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Prove that the polynomial $P=2X+1 \in \Bbb Z_4[X]$ has an inverse element. What happens if we consider $P$ as an element of $\Bbb Q [X]$?

If $P \in \Bbb Z_4[X]$, then any $Q=kX+1$ where $k \equiv 2 \pmod{4}$ will work as an inverse right? I suppose that the result will not change in $\Bbb Q [X]$ as the coefficients have a multiplicative inverses except $0$?

mrtaurho
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Rico Jello
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  • You write 'any' $Q$, but your description specifies a single polynomial in $\mathbb{Z}_4[X]$ namely, $2X + 1$. It does solve your first question. – Krijn Dec 13 '21 at 21:36
  • Woulnd't something like $6X+1$ work? – Rico Jello Dec 13 '21 at 22:03
  • For the first questions $P$ is a unit+nilpotent which is trivially invertible - see the first linked dupe. For the second look at the lead coef of $PQ = 1$ (more generally over any commutative ring see the 2nd linked dupe). – Bill Dubuque Dec 14 '21 at 10:19

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You are correct regarding $Q=kX+1$ being an inverse whenever $k\equiv2\mod 4$.

However, the result changes drastically if we move to $\mathbb Q[X]$ as this is a polynomial ring of an integral domain. You should convince yourself that for $R$ and integral domain and $f,g\in R[X]$ we have

$$ \deg fg=\deg f+\deg g $$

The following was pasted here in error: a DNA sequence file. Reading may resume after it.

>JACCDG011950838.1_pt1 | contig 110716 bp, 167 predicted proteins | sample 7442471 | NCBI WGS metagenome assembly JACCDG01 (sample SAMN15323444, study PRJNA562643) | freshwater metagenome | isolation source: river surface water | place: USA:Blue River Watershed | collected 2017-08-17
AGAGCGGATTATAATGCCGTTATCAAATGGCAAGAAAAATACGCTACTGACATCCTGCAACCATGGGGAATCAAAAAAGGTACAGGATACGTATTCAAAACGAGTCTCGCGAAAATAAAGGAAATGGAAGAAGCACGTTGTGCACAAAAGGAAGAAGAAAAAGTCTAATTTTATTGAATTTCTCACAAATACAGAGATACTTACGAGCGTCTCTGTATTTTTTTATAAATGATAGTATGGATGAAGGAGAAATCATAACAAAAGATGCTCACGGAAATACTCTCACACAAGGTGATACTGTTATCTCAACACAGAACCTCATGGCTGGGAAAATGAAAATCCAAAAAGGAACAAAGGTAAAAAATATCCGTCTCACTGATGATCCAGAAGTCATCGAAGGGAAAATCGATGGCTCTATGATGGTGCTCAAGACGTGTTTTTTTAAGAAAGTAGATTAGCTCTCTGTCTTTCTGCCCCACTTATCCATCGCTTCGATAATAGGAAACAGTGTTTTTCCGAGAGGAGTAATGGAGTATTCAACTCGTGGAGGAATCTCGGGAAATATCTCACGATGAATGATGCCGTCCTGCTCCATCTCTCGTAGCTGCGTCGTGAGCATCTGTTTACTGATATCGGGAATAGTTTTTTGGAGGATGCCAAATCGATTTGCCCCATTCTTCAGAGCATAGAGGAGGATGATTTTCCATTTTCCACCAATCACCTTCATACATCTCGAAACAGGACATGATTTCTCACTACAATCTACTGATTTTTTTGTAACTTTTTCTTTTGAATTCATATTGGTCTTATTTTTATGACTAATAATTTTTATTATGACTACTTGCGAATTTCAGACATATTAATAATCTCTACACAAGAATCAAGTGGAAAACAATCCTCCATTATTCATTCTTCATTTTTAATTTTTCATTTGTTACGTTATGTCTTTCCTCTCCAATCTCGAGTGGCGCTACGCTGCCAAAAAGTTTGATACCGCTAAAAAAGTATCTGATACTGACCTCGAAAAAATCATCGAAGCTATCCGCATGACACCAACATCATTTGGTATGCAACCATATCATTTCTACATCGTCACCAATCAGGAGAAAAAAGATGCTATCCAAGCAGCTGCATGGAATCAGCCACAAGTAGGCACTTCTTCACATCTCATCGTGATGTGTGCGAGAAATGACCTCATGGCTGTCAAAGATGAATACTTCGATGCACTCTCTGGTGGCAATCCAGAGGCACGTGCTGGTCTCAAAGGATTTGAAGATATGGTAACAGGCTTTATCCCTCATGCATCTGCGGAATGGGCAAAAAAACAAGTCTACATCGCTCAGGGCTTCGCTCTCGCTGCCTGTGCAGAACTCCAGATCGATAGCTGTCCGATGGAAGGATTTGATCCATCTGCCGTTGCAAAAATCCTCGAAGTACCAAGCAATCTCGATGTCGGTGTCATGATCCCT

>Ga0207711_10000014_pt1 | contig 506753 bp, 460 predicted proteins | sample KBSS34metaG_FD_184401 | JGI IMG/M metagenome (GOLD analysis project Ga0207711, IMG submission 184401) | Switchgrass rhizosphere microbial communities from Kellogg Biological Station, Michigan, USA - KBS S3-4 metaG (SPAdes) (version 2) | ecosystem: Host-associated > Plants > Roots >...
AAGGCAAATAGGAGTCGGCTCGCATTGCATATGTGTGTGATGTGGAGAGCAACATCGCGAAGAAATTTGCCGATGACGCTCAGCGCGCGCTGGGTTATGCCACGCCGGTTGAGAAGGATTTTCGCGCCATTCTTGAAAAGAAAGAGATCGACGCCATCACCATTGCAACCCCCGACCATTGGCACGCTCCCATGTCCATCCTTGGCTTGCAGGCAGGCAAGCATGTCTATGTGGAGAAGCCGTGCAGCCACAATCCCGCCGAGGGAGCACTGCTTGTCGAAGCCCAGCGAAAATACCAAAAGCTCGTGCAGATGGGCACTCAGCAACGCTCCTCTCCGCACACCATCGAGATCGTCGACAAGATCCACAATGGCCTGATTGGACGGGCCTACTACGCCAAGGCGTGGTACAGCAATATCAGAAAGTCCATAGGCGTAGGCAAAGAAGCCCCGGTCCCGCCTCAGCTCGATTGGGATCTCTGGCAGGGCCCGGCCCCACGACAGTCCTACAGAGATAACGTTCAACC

making invertibility for any non-constant polynomial impossible.

mrtaurho
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  • How does this make the invertibility impossible? – Rico Jello Dec 13 '21 at 22:08
  • @RicoJello What's the degree of the constant polynomial $1$? :) – mrtaurho Dec 13 '21 at 22:21
  • It's zero and the degree of $P$ is one. We would have to have that $\deg(PQ)= 0 = \deg(P) + \deg(Q) = 1 + \deg(Q)$, but this will never be true. I still feel like they've would have wanted a single $Q$ for the first part. It seems that $Q= kX +1$, when $k \equiv 2 \pmod{4}$ is the same as $P$? – Rico Jello Dec 13 '21 at 22:27
  • @RicoJello Both of what you just said is true. – mrtaurho Dec 13 '21 at 22:51
  • @Rico $\,(1+nx)(1-nx)\equiv 1\pmod{n^2}.\,$ When $n=2$ we have $\,-2\equiv 2\,$ so $\,1 \equiv (1+2x)(1-2x) = (1+2x)^2.\,$ That's why $Q=P$ here, i.e. because $\,-2\equiv 2\pmod{4}.\ $ See unit+nilpotent inversion (and the simpler multiple method) in the first linked dupe for further intuition. – Bill Dubuque Dec 14 '21 at 10:28